Abstract 714: Left Atrial Enlargement in 515 Either Endurance or Strength Competitive Athletes
Background. Increase of left atrial (LA) diameter in trained athletes has been regarded as another component of the “athlete’s heart. However, the prevalence of LA volume enlargement in competitive athletes is still unresolved.
Aim of the study. To evaluate the possible impact of competitive training on LA volume and to define reference values of LA volume index in athletes.
Methods. The study population included 320 endurance-trained athletes (ATE) and 195 strength-trained athletes (ATS) (380 males; mean age 24.3 ±15.6 years; range: 18–40). Left atrial maximal volume was measured at the point of mitral valve opening using the biplane area-length method, and corrected for body surface area. LA mild dilatation was defined as a LA volume index ≥ than 29 ml/m2, while a moderate dilatation was identified by a LA volume index ≥ than 34 ml/m2.
Results. Left ventricular (LV) mass index and ejection fraction did not significantly differ between the 2 groups. However, ATS showed increased sum of wall thickness, LV circumferential end-systolic stress (ESSc) and relative wall thickness, while LV stroke volume and LV end-diastolic diameter were greater in ATE. The range of LA volume index was 25 to 36 ml/m2 (mean: 27.5±9.2) in men and 23 to 33 ml/m2 (mean: 26.5±7.2) in women. LA volume index was mildly enlarged in 101 athletes (19.5 %), and moderately enlarged only in 14 (2.6%). Mild mitral regurgitation was observed in 47 athletes (9.5 %). LA volume index was significantly greater in ATE. By multiple linear regression analyses, in the overall population of athletes duration of training (p<0.001) and left ventricular diameter (p<0.001) were the only independent predictors of LA volume index.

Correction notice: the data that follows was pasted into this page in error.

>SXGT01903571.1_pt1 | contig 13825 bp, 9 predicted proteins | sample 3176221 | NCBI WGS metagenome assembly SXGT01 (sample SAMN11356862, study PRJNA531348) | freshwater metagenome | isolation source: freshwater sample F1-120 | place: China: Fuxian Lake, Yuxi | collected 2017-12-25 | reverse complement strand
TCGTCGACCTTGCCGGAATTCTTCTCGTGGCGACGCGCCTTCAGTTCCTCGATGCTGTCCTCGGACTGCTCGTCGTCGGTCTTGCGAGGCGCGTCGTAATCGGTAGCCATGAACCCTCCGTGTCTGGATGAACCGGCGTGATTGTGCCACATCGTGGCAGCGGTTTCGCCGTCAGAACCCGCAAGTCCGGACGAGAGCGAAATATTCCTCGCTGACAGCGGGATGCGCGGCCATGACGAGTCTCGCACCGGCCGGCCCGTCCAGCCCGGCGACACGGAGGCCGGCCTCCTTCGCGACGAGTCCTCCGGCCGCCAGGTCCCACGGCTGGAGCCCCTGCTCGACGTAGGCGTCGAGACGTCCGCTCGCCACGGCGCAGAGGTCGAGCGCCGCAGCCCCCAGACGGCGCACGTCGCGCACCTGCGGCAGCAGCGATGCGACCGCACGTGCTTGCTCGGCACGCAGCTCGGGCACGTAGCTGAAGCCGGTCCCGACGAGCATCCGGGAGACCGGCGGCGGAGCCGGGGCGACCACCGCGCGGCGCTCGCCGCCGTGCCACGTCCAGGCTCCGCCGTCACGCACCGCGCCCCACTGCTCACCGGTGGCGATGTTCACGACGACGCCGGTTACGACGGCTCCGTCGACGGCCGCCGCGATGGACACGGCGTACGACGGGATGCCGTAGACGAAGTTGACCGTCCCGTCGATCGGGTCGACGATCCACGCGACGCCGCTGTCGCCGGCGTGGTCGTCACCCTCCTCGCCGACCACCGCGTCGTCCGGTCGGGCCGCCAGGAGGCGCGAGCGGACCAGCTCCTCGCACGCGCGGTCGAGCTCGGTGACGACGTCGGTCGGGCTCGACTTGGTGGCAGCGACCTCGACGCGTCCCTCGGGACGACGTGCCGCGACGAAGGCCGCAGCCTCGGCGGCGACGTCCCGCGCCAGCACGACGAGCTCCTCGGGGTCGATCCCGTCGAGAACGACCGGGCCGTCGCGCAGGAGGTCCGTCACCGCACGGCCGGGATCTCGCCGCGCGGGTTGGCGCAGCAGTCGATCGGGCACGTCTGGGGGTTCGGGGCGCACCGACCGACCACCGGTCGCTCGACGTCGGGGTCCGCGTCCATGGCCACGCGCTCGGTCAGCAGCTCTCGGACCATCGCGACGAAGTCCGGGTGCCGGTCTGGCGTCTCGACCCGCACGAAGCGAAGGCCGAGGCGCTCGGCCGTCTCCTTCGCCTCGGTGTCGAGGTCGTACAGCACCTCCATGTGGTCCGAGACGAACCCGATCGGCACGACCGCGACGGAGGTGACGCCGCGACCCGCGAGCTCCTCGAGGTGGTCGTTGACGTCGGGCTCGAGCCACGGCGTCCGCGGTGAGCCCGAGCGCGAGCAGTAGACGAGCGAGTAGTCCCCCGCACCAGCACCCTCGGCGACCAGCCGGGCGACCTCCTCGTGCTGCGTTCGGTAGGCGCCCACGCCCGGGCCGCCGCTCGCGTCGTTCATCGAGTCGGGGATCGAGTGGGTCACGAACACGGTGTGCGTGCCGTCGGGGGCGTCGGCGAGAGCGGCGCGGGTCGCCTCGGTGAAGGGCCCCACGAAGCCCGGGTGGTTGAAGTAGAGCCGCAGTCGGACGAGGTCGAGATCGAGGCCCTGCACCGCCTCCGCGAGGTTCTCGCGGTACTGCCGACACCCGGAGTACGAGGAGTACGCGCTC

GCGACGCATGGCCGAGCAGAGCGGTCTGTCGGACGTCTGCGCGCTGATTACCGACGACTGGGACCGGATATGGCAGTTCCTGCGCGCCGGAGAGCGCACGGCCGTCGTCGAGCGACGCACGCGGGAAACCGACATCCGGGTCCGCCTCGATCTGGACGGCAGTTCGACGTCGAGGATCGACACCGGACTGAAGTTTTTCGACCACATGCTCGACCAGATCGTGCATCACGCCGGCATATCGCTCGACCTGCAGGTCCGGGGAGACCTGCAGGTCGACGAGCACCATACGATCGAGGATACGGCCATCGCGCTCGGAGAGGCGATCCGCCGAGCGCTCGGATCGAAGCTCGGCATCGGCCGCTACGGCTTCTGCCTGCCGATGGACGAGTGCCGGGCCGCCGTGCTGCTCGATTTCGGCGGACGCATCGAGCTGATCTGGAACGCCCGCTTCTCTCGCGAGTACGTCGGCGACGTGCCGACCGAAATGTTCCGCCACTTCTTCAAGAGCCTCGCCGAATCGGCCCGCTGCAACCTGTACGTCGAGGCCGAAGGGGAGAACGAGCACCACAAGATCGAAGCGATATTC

Conclusions. In a large population of highly trained athletes, a mild enlargement of LA volume was relatively common and may be regarded as a physiologic adaptation to exercise conditioning, with the upper limits of 33 ml/m2 in women and 36 ml/m2 in men distinguishing physiologic cardiac remodelling.